Charlotte Brontë

Charlotte Brontë

Easton Press Charlotte Brontë books

Jane Eyre - 100 Greatest Books Ever Written - 1978

Franklin Library Charlotte Brontë books

Jane Eyre - World's Best Loved Books - 1980
Jane Eyre - 100 Greatest Books of All Time - 1981
Jane Eyre - Oxford Library of The World's Greatest Books  - 1981

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Charlotte Brontë biography
Charlotte Brontë, born on April 21, 1816, in Thornton, West Yorkshire, England, was an English novelist and one of the most celebrated writers of the 19th century. She was the eldest of the three Brontë sisters, with Emily and Anne also achieving literary fame. Charlotte's life was marked by a blend of creativity, tragedy, and a determined pursuit of her passion for writing. The Brontë family faced considerable challenges, including the early deaths of Charlotte's mother and two older sisters. Despite these hardships, Charlotte and her siblings—Emily, Anne, and Branwell—found solace in their shared love for literature and storytelling. They created a rich imaginary world, Gondal, which became an early foundation for their future literary endeavors. In 1842 Charlotte and Emily spent eight months in a school in Brussels, Belgium, where, in 1843, Charlotte taught English. All three Brontë sisters had been writing verses, each concealing her work from her sisters. In 1845 they became aware of each other’s secret efforts and, in the following year brought out at their own expense a volume of their poems, under the pseudonyms Currer, Ellis, and Acton Bell. The book attracted little notice; only two copies were sold.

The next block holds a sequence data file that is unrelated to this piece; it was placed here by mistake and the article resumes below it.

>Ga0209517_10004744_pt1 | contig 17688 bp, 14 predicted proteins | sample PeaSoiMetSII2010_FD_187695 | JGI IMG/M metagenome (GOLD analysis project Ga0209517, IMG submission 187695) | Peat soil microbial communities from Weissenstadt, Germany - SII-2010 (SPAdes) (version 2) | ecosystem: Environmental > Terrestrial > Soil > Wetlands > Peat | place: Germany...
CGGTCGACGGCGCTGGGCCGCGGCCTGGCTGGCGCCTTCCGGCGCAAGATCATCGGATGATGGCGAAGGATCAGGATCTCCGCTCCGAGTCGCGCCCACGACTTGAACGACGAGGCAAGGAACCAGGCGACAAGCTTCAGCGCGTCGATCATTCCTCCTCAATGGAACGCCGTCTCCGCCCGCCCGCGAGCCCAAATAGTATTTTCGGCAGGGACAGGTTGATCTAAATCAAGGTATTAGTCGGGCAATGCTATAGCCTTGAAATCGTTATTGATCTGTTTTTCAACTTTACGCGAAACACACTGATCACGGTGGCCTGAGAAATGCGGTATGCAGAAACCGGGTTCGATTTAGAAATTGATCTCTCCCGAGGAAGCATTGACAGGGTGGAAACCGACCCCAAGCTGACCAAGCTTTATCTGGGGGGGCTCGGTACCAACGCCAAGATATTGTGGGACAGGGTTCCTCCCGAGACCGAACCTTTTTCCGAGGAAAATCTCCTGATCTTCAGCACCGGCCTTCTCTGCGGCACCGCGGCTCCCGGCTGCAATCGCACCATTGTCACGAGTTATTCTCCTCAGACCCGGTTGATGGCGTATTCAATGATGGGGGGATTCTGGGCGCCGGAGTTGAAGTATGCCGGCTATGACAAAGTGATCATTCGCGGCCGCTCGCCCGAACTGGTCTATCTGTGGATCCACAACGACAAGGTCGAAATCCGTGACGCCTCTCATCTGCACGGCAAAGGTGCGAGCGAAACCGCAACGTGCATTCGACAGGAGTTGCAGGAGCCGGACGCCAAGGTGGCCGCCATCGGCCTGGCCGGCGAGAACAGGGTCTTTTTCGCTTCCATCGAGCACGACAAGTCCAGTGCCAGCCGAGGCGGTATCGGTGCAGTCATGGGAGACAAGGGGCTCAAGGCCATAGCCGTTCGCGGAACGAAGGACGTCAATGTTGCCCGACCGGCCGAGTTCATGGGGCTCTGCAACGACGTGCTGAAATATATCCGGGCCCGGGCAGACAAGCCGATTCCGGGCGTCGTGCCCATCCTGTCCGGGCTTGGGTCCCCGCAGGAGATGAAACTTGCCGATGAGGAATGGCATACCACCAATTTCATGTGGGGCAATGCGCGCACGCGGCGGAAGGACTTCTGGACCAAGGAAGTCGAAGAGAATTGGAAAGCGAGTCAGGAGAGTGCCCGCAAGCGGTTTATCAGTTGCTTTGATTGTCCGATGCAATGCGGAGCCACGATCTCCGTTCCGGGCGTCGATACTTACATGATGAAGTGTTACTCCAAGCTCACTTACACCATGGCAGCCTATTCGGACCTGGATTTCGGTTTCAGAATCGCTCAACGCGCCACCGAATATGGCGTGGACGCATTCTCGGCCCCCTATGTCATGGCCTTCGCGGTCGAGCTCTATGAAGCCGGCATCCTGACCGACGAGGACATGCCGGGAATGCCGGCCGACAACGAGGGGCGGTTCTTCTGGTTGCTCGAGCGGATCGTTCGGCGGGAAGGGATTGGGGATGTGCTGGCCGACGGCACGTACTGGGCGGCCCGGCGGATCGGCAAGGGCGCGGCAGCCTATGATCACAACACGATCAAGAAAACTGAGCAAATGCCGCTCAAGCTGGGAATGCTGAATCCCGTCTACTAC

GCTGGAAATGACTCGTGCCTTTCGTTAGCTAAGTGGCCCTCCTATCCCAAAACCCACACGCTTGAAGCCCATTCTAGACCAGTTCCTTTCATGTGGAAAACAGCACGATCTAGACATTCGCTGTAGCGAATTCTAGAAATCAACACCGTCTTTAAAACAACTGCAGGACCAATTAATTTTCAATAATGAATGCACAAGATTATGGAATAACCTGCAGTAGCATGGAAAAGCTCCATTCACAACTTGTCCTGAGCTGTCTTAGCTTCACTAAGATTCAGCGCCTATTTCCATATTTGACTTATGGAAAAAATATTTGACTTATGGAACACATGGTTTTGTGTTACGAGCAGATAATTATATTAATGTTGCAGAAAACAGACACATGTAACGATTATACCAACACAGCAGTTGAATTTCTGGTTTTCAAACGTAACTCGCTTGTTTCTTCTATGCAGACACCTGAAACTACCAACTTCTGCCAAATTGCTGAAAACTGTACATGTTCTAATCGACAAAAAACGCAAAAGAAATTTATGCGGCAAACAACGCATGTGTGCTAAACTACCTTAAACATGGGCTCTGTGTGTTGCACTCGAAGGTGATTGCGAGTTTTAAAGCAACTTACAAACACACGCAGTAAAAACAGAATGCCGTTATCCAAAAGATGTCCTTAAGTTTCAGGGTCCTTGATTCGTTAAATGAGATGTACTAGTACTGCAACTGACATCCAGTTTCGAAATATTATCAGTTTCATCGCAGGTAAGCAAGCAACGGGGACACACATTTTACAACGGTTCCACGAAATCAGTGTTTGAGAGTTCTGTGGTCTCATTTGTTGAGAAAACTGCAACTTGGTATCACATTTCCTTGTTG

The Professor

The Professor was her first novel, written before her more well-known works such as Jane Eyre, Shirley and Villette. The Professor was completed in 1846 but was not published until 1857, two years after Charlotte Brontë's death. The novel follows the story of William Crimsworth, an Englishman who travels to Belgium to work as a teacher. Much like Brontë herself, Crimsworth faces the challenges of living and working in a foreign country. The narrative explores themes of isolation, cultural differences, and the pursuit of personal and professional fulfillment. The Professor is distinct from Brontë's later works in its narrative style and tone. While it may not have gained the same level of popularity as Jane Eyre or Villette, the novel provides insights into Brontë's early writing and her exploration of themes that would become central to her later works.

Charlotte attended the Clergy Daughters' School at Cowan Bridge, an experience that influenced her later novel Jane Eyre. After completing her education, she worked as a governess and a teacher, experiences that informed her understanding of social class and gender roles, prevalent themes in her novels.

In 1847, Charlotte published Jane Eyre, under the pseudonym Currer Bell. The novel, a bildungsroman exploring the moral and spiritual development of its protagonist, Jane Eyre, was an immediate success. Its exploration of social issues, such as gender inequality and the treatment of the poor, resonated with Victorian readers. Following the success of Jane Eyre, Charlotte wrote several other novels, including Shirley (1849) and Villette (1853). Charlotte Brontë’s novel Jane Eyre, containing a fictional account of her unhappy experience at the school for clergymen’s daughters, was published in August, 1847, and met with immediate success. Emily Brontë’s grim and tragic novel Wuthering Heights, set in the bleak Yorkshire moors, and Anne’s partly autobiographical novel of her unpleasant experience as a governess, Agnes Grey, were both published in December 1847. Anne’s second work, The Tenant of Wildfell Hall, appeared in 1848. Charlotte Brontë's novel Shirley (1849) was an idealized portrait of her sister Anne, and her Villette (1853) was based on her experiences in Brussels. The year before her death Charlotte married her father’s curate, Arthur Bell Nicholls.